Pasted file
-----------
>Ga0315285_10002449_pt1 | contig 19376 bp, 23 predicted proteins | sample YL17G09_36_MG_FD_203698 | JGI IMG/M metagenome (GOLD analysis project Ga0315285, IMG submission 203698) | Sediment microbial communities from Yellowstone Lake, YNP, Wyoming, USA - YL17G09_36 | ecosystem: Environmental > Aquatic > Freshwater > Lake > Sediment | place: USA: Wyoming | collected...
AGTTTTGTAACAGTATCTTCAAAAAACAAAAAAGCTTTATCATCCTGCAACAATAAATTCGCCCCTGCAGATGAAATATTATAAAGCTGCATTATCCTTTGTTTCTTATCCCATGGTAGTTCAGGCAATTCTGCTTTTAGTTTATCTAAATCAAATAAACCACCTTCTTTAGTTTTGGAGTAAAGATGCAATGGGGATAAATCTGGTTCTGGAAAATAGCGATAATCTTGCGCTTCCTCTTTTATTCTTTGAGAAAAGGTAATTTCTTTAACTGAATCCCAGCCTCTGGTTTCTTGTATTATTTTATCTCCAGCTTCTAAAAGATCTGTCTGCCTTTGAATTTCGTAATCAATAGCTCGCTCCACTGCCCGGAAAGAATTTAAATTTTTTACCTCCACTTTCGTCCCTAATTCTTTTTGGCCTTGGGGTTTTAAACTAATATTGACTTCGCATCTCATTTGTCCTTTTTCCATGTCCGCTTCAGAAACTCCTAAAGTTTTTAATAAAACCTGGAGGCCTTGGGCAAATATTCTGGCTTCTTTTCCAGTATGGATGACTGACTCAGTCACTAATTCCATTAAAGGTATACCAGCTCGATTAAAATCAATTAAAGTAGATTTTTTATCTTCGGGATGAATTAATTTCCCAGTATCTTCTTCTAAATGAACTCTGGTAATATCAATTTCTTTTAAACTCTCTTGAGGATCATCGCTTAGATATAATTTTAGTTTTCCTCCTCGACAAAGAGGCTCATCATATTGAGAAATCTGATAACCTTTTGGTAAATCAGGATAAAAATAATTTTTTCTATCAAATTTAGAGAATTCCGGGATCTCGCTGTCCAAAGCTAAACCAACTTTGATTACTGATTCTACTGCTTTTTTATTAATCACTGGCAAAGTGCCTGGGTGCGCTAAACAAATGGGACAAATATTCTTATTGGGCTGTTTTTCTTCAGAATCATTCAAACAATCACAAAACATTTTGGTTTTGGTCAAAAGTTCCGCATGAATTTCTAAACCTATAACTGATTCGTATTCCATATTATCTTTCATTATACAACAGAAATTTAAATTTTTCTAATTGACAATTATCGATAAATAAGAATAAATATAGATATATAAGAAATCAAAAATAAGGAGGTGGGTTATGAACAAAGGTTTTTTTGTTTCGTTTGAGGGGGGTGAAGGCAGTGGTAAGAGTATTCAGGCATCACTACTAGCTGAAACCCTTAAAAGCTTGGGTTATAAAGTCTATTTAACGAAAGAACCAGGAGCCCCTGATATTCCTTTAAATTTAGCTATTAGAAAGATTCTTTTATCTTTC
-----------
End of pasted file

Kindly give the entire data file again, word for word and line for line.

>Ga0315285_10002449_pt1 | contig 19376 bp, 23 predicted proteins | sample YL17G09_36_MG_FD_203698 | JGI IMG/M metagenome (GOLD analysis project Ga0315285, IMG submission 203698) | Sediment microbial communities from Yellowstone Lake, YNP, Wyoming, USA - YL17G09_36 | ecosystem: Environmental > Aquatic > Freshwater > Lake > Sediment | place: USA: Wyoming | collected...
AGTTTTGTAACAGTATCTTCAAAAAACAAAAAAGCTTTATCATCCTGCAACAATAAATTCGCCCCTGCAGATGAAATATTATAAAGCTGCATTATCCTTTGTTTCTTATCCCATGGTAGTTCAGGCAATTCTGCTTTTAGTTTATCTAAATCAAATAAACCACCTTCTTTAGTTTTGGAGTAAAGATGCAATGGGGATAAATCTGGTTCTGGAAAATAGCGATAATCTTGCGCTTCCTCTTTTATTCTTTGAGAAAAGGTAATTTCTTTAACTGAATCCCAGCCTCTGGTTTCTTGTATTATTTTATCTCCAGCTTCTAAAAGATCTGTCTGCCTTTGAATTTCGTAATCAATAGCTCGCTCCACTGCCCGGAAAGAATTTAAATTTTTTACCTCCACTTTCGTCCCTAATTCTTTTTGGCCTTGGGGTTTTAAACTAATATTGACTTCGCATCTCATTTGTCCTTTTTCCATGTCCGCTTCAGAAACTCCTAAAGTTTTTAATAAAACCTGGAGGCCTTGGGCAAATATTCTGGCTTCTTTTCCAGTATGGATGACTGACTCAGTCACTAATTCCATTAAAGGTATACCAGCTCGATTAAAATCAATTAAAGTAGATTTTTTATCTTCGGGATGAATTAATTTCCCAGTATCTTCTTCTAAATGAACTCTGGTAATATCAATTTCTTTTAAACTCTCTTGAGGATCATCGCTTAGATATAATTTTAGTTTTCCTCCTCGACAAAGAGGCTCATCATATTGAGAAATCTGATAACCTTTTGGTAAATCAGGATAAAAATAATTTTTTCTATCAAATTTAGAGAATTCCGGGATCTCGCTGTCCAAAGCTAAACCAACTTTGATTACTGATTCTACTGCTTTTTTATTAATCACTGGCAAAGTGCCTGGGTGCGCTAAACAAATGGGACAAATATTCTTATTGGGCTGTTTTTCTTCAGAATCATTCAAACAATCACAAAACATTTTGGTTTTGGTCAAAAGTTCCGCATGAATTTCTAAACCTATAACTGATTCGTATTCCATATTATCTTTCATTATACAACAGAAATTTAAATTTTTCTAATTGACAATTATCGATAAATAAGAATAAATATAGATATATAAGAAATCAAAAATAAGGAGGTGGGTTATGAACAAAGGTTTTTTTGTTTCGTTTGAGGGGGGTGAAGGCAGTGGTAAGAGTATTCAGGCATCACTACTAGCTGAAACCCTTAAAAGCTTGGGTTATAAAGTCTATTTAACGAAAGAACCAGGAGCCCCTGATATTCCTTTAAATTTAGCTATTAGAAAGATTCTTTTATCTTTC